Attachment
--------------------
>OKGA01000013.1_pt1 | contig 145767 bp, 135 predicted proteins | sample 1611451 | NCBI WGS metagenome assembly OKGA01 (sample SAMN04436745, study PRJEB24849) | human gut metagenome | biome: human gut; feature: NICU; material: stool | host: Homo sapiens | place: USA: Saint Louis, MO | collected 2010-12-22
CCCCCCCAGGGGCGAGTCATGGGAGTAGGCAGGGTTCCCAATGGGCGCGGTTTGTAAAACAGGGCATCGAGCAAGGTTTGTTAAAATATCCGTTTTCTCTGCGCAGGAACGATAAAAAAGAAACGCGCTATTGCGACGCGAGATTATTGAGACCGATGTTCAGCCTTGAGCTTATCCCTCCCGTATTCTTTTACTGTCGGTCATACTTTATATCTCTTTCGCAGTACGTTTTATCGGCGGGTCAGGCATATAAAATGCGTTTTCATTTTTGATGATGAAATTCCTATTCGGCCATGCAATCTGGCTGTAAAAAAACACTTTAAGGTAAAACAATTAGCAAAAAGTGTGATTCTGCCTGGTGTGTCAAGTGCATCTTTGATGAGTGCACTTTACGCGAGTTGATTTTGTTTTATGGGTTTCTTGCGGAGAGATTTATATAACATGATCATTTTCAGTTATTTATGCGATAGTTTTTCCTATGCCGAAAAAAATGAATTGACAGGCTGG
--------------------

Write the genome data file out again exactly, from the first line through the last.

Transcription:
>OKGA01000013.1_pt1 | contig 145767 bp, 135 predicted proteins | sample 1611451 | NCBI WGS metagenome assembly OKGA01 (sample SAMN04436745, study PRJEB24849) | human gut metagenome | biome: human gut; feature: NICU; material: stool | host: Homo sapiens | place: USA: Saint Louis, MO | collected 2010-12-22
CCCCCCCAGGGGCGAGTCATGGGAGTAGGCAGGGTTCCCAATGGGCGCGGTTTGTAAAACAGGGCATCGAGCAAGGTTTGTTAAAATATCCGTTTTCTCTGCGCAGGAACGATAAAAAAGAAACGCGCTATTGCGACGCGAGATTATTGAGACCGATGTTCAGCCTTGAGCTTATCCCTCCCGTATTCTTTTACTGTCGGTCATACTTTATATCTCTTTCGCAGTACGTTTTATCGGCGGGTCAGGCATATAAAATGCGTTTTCATTTTTGATGATGAAATTCCTATTCGGCCATGCAATCTGGCTGTAAAAAAACACTTTAAGGTAAAACAATTAGCAAAAAGTGTGATTCTGCCTGGTGTGTCAAGTGCATCTTTGATGAGTGCACTTTACGCGAGTTGATTTTGTTTTATGGGTTTCTTGCGGAGAGATTTATATAACATGATCATTTTCAGTTATTTATGCGATAGTTTTTCCTATGCCGAAAAAAATGAATTGACAGGCTGG